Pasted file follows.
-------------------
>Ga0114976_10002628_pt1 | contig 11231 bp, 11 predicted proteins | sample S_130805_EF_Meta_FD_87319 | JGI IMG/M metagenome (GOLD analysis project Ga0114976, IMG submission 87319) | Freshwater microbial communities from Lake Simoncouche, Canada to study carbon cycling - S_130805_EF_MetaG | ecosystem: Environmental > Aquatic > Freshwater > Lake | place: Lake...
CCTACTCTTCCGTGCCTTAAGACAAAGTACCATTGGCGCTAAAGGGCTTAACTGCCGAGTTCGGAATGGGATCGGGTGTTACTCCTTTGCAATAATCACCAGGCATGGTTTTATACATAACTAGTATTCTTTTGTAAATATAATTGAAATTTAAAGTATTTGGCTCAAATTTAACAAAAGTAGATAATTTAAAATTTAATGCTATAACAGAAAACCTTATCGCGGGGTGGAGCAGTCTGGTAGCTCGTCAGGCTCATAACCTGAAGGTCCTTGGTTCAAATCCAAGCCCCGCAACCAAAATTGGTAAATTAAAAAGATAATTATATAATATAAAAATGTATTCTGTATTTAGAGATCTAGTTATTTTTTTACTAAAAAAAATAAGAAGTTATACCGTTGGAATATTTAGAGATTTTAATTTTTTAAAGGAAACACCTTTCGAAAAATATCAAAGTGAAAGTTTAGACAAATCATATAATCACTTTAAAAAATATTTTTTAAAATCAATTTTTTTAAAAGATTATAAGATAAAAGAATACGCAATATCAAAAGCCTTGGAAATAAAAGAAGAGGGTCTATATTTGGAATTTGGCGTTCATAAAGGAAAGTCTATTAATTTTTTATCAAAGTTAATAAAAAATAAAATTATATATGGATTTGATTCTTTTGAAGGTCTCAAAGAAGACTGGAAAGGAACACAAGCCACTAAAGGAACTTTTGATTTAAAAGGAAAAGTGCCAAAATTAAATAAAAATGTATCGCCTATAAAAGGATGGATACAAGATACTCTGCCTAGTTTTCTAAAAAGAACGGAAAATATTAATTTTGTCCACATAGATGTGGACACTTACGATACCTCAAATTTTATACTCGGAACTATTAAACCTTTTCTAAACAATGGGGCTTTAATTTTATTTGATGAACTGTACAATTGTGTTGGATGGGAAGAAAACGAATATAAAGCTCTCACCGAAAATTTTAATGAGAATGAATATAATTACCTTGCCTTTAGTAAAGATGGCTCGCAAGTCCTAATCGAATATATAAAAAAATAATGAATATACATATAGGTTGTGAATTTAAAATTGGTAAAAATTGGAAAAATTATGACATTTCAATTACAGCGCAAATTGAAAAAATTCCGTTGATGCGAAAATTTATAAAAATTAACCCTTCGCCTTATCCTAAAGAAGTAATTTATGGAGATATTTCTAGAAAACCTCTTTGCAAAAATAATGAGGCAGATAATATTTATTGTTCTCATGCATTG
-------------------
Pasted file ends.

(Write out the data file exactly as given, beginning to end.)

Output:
>Ga0114976_10002628_pt1 | contig 11231 bp, 11 predicted proteins | sample S_130805_EF_Meta_FD_87319 | JGI IMG/M metagenome (GOLD analysis project Ga0114976, IMG submission 87319) | Freshwater microbial communities from Lake Simoncouche, Canada to study carbon cycling - S_130805_EF_MetaG | ecosystem: Environmental > Aquatic > Freshwater > Lake | place: Lake...
CCTACTCTTCCGTGCCTTAAGACAAAGTACCATTGGCGCTAAAGGGCTTAACTGCCGAGTTCGGAATGGGATCGGGTGTTACTCCTTTGCAATAATCACCAGGCATGGTTTTATACATAACTAGTATTCTTTTGTAAATATAATTGAAATTTAAAGTATTTGGCTCAAATTTAACAAAAGTAGATAATTTAAAATTTAATGCTATAACAGAAAACCTTATCGCGGGGTGGAGCAGTCTGGTAGCTCGTCAGGCTCATAACCTGAAGGTCCTTGGTTCAAATCCAAGCCCCGCAACCAAAATTGGTAAATTAAAAAGATAATTATATAATATAAAAATGTATTCTGTATTTAGAGATCTAGTTATTTTTTTACTAAAAAAAATAAGAAGTTATACCGTTGGAATATTTAGAGATTTTAATTTTTTAAAGGAAACACCTTTCGAAAAATATCAAAGTGAAAGTTTAGACAAATCATATAATCACTTTAAAAAATATTTTTTAAAATCAATTTTTTTAAAAGATTATAAGATAAAAGAATACGCAATATCAAAAGCCTTGGAAATAAAAGAAGAGGGTCTATATTTGGAATTTGGCGTTCATAAAGGAAAGTCTATTAATTTTTTATCAAAGTTAATAAAAAATAAAATTATATATGGATTTGATTCTTTTGAAGGTCTCAAAGAAGACTGGAAAGGAACACAAGCCACTAAAGGAACTTTTGATTTAAAAGGAAAAGTGCCAAAATTAAATAAAAATGTATCGCCTATAAAAGGATGGATACAAGATACTCTGCCTAGTTTTCTAAAAAGAACGGAAAATATTAATTTTGTCCACATAGATGTGGACACTTACGATACCTCAAATTTTATACTCGGAACTATTAAACCTTTTCTAAACAATGGGGCTTTAATTTTATTTGATGAACTGTACAATTGTGTTGGATGGGAAGAAAACGAATATAAAGCTCTCACCGAAAATTTTAATGAGAATGAATATAATTACCTTGCCTTTAGTAAAGATGGCTCGCAAGTCCTAATCGAATATATAAAAAAATAATGAATATACATATAGGTTGTGAATTTAAAATTGGTAAAAATTGGAAAAATTATGACATTTCAATTACAGCGCAAATTGAAAAAATTCCGTTGATGCGAAAATTTATAAAAATTAACCCTTCGCCTTATCCTAAAGAAGTAATTTATGGAGATATTTCTAGAAAACCTCTTTGCAAAAATAATGAGGCAGATAATATTTATTGTTCTCATGCATTG